17 March 2003
17 March 2003
On March 10 a Boeing Delta IV rocket successfully delivered to space the first satellite for the U.S. Air Force's Evolved Expendable Launch Vehicle, or EELV program.
A Delta IV Medium launch vehicle lifted off at 7:59 p.m. EST from Space Launch Complex 37B at Cape Canaveral Air Force Station, Fla., carrying the Defense Satellite Communications System spacecraft, DSCS III A3.
Approximately 42 minutes after liftoff, the Delta IV successfully deployed the spacecraft to a geosynchronous transfer orbit.
""Today's successful launch is a milestone for Boeing and the Delta team,"" said Will Trafton, vice president and general manager, Boeing Expendable Launch Systems. ""We're proud to begin launch service for the Air Force EELV program, and we're looking forward to three additional Delta IV launches this year that include another DSCS III launch, the first launch of our Delta IV Heavy vehicle, and the first mission from our new launch facility at Vandenberg Air Force Base in California.""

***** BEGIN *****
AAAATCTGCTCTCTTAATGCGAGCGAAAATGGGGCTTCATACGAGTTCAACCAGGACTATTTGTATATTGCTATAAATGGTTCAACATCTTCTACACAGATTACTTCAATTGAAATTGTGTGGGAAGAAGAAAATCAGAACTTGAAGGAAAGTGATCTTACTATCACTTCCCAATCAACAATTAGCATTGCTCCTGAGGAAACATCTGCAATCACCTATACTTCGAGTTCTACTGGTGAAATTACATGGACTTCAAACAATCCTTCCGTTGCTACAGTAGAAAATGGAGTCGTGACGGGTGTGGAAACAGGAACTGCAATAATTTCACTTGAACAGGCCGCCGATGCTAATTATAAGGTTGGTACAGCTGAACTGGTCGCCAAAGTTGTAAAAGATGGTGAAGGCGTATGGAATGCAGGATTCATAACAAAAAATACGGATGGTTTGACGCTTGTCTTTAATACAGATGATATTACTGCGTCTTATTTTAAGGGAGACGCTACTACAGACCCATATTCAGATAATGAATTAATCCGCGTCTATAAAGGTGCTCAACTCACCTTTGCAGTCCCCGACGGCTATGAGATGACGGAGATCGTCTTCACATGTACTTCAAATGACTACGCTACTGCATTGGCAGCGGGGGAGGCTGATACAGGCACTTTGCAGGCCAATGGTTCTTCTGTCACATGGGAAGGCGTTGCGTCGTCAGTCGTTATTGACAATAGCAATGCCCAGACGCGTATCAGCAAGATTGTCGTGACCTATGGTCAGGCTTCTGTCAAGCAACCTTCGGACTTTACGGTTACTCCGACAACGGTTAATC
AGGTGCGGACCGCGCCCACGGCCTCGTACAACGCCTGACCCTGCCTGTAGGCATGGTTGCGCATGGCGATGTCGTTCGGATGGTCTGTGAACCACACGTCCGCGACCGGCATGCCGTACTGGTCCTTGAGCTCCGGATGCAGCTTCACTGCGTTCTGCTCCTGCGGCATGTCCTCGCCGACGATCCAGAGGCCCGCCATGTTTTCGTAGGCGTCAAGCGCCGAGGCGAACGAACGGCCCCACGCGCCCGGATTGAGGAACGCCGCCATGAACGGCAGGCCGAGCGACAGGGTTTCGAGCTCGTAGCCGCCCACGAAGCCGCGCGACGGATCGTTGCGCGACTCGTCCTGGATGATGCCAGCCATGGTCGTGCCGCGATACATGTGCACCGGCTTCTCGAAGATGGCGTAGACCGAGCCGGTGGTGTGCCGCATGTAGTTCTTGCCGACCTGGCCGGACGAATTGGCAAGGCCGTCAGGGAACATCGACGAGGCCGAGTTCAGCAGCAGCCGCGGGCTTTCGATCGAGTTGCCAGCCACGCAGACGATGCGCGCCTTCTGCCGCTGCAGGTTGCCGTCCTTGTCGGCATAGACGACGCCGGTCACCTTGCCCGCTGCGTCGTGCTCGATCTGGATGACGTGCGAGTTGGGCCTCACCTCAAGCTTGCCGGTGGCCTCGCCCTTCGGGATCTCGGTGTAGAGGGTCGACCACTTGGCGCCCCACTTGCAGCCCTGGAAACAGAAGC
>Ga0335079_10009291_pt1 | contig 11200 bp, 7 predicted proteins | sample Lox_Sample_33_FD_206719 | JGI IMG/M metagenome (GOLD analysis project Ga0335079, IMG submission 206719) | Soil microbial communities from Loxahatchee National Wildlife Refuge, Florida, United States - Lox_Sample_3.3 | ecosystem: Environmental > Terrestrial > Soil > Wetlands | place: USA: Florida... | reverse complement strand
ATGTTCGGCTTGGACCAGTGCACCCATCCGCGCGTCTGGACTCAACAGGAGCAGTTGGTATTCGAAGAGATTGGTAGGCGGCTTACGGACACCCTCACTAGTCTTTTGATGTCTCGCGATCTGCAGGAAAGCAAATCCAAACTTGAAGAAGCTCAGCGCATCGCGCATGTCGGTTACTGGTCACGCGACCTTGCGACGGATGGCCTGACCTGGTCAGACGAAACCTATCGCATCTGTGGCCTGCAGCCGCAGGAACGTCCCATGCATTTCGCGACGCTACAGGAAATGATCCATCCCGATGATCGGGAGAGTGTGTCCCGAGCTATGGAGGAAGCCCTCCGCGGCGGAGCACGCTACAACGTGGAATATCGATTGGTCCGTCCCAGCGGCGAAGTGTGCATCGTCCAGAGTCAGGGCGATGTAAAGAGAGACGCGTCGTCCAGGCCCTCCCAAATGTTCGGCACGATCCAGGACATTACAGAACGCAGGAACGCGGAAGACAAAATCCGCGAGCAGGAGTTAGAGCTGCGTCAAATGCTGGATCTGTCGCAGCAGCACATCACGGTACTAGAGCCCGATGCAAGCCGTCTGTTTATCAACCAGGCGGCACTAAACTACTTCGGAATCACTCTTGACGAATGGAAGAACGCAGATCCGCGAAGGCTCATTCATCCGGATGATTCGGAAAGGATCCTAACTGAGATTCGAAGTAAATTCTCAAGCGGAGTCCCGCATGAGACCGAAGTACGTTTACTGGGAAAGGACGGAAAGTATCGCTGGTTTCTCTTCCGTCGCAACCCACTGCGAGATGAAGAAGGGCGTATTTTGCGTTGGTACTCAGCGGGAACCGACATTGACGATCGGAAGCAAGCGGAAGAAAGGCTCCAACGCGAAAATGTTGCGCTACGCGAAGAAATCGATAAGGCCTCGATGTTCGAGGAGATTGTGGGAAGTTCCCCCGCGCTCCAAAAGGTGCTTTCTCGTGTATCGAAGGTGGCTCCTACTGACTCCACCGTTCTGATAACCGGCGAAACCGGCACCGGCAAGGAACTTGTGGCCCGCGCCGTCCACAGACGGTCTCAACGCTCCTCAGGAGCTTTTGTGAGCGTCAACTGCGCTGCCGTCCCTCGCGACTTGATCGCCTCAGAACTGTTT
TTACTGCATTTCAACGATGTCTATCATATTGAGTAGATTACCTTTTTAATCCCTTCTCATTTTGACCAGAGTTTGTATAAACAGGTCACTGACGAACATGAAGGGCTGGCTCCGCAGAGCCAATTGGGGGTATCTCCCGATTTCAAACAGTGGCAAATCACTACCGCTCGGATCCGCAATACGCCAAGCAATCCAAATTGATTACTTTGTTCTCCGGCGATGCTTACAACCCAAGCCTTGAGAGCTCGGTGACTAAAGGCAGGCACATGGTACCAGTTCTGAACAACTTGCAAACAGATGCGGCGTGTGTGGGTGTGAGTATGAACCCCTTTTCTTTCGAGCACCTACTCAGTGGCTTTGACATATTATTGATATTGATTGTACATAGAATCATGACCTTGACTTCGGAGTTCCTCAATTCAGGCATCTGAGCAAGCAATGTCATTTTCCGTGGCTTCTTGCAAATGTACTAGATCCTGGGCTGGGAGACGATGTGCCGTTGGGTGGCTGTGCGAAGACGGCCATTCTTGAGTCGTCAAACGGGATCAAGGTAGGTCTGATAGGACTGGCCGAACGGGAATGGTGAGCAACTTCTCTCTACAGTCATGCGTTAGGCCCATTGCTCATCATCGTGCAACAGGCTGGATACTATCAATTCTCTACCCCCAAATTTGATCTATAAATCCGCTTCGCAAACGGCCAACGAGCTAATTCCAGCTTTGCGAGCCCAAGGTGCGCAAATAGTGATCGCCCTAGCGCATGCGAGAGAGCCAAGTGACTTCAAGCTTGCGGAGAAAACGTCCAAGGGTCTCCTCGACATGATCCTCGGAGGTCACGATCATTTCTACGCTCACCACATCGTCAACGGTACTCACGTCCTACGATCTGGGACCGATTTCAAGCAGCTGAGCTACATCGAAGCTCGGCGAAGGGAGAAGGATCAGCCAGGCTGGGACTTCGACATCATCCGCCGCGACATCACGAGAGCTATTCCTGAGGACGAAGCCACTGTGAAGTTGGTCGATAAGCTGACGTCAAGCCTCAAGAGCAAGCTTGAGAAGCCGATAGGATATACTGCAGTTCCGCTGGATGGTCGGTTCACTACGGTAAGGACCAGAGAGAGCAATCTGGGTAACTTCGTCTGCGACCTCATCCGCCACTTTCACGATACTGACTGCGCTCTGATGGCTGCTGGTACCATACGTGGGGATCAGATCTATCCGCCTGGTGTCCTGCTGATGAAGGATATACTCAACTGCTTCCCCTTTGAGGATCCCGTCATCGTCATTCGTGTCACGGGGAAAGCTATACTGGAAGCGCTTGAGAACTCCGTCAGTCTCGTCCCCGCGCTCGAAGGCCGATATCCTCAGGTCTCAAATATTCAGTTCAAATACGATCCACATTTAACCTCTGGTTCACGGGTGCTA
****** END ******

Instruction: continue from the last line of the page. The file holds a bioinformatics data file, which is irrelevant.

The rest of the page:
The new generation Delta IV launch vehicle features a four-meter composite payload fairing a well as other extensive use of composite structures.
Rohacell PMI foams are used for a number of lightweight components such as the payload fairing, the payload adapter, the interstage, the center body and the thermal shield, chosen for their mechanical performance and resistance to compression creep during the high temperature cure. Using sandwiches based on PMI foams allows one step co-curing of the components to cut manufacturing costs. Thermoformed rigid foam cores are used as a mandrel and as a structural member for the large sandwich structures. Five Delta IV launches are planned for 2003 including a Delta IV Heavy.
ATK Composites supplied the thermal shield, centerbody and skirt structures that house core vehicle components, and the interstage between the core vehicle and the second-stage engine.